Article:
It is in the public interest to discuss the methods and operation of security agencies and under this legislation such discussions will become an offence liable to prosecution.

This is another bill where we see many sweeping definitions. For example, `information' means information of any kind, whether true or false and whether or not in a material form. It includes an opinion or even a report of a conversation. Under the terms of the bill, `information' is not limited to classified information and it could include information that is already in the public domain. The information does not have to be obtained directly from the Commonwealth, it is enough for it to be in its possession or control.

Mr David Bernie, Vice-President of the New South Wales Council for Civil Liberties, has stated that the definition of `information' is extremely broad and does not just relate to classified information. He explained to the Senate Legal and Constitutional Legislation Committee:

I understand there is a system of classification in relation to information. I think if we are going to be dealing with information we should be dealing with classified information. We should not be dealing with information that deals with the amount of tea and biscuits that might be consumed by the Department of Defence or ASIO. It should be about classified information because we are talking about offences here which will have a penalty of imprisonment for 25 years.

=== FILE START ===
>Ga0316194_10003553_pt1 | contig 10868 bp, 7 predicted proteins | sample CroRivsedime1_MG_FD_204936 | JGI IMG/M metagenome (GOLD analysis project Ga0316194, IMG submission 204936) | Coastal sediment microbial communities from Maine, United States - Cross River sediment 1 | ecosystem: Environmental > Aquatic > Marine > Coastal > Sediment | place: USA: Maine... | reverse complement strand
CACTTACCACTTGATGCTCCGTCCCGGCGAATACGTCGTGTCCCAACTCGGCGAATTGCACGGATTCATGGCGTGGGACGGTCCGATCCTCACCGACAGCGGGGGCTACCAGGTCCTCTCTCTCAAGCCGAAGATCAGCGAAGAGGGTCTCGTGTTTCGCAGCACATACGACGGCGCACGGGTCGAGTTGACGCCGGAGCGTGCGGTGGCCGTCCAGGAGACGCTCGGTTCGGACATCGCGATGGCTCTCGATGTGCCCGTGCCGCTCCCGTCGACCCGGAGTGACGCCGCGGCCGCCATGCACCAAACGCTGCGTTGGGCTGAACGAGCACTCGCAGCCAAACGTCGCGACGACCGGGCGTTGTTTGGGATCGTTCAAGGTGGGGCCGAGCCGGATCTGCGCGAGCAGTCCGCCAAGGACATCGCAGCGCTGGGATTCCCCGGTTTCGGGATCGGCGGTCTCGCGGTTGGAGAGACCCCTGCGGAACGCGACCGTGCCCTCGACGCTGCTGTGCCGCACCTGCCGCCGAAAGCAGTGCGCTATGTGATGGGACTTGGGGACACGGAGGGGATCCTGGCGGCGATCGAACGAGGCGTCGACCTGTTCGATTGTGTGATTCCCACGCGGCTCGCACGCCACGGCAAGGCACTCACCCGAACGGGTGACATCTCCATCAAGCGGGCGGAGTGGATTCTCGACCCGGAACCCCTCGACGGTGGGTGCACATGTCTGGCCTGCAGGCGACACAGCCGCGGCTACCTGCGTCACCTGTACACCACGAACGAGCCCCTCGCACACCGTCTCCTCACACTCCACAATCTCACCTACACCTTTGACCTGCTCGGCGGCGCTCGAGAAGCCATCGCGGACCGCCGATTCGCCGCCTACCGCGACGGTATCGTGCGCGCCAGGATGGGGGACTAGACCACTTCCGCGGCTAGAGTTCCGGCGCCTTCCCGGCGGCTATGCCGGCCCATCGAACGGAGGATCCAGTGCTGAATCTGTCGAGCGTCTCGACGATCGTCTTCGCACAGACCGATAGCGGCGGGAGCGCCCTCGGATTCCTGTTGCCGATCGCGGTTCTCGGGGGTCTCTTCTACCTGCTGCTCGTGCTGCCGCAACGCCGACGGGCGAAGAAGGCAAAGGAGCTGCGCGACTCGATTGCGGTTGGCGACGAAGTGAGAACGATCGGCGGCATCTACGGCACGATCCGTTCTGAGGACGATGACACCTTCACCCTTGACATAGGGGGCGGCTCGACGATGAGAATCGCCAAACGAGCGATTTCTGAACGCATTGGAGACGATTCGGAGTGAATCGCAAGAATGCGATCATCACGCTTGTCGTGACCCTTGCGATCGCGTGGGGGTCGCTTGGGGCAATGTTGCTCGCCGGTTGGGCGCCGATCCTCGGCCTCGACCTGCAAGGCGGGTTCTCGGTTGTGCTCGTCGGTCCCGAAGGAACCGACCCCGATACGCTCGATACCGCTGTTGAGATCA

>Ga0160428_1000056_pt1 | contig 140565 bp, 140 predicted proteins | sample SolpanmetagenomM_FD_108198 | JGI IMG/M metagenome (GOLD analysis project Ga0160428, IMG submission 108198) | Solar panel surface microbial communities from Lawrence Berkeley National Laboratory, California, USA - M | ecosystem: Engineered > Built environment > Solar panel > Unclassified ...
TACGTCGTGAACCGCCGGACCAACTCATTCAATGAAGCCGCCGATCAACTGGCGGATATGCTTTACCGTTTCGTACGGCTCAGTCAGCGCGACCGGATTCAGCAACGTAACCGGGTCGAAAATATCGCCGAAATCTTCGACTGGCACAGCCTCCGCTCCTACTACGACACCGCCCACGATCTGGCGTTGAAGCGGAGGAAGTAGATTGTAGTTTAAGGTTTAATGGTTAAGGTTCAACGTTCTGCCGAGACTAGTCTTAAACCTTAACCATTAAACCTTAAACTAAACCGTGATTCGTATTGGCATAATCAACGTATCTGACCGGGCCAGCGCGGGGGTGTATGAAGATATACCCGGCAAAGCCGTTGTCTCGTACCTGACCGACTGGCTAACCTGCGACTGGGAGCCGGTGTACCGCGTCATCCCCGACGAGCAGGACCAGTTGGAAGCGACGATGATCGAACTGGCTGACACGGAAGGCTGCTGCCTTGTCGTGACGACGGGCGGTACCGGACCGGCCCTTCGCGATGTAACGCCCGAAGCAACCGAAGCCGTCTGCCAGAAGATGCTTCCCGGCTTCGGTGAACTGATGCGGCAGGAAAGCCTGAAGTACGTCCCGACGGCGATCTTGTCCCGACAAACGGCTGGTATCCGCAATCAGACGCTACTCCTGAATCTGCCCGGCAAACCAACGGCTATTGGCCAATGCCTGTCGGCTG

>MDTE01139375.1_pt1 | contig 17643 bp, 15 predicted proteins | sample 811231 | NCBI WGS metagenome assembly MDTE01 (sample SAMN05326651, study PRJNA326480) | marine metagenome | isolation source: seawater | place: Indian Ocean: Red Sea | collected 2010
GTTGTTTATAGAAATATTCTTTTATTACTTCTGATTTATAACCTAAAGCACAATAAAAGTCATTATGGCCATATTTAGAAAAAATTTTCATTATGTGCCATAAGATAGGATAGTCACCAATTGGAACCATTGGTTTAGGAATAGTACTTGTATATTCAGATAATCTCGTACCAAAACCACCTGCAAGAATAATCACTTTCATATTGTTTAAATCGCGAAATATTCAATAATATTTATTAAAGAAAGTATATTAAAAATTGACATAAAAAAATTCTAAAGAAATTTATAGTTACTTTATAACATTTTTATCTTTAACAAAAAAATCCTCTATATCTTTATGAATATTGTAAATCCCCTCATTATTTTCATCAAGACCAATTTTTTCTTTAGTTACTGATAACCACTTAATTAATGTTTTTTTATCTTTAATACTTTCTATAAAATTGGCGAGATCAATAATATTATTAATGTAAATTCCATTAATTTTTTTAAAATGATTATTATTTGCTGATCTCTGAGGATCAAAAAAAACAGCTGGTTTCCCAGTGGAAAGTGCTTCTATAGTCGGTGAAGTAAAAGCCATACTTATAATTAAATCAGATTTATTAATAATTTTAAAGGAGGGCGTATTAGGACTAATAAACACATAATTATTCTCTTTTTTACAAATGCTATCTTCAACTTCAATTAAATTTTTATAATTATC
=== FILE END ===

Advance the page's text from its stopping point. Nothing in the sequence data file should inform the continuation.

An element of the offences relating to espionage and similar activities involves communicating or making known information that is or has been in the possession or control of the Commonwealth. One Nation is concerned that this bill may preclude the release, in the public interest, of information that is not in the public domain. These offences are punishable by imprisonment for 25 years.

The New South Wales Council for Civil Liberties has observed that the Commonwealth obtains a very broad range of information, all of which may be regarded as information for the purposes of the bill. It has said:

Given the wide definition of information this could include ministerial briefings of many kinds to, for example, the defence or foreign minister and as the information is not limited to classified information could include information that is in the public domain in any event. The information does not have to be obtained from the Commonwealth; it is enough for it to be in its possession or control.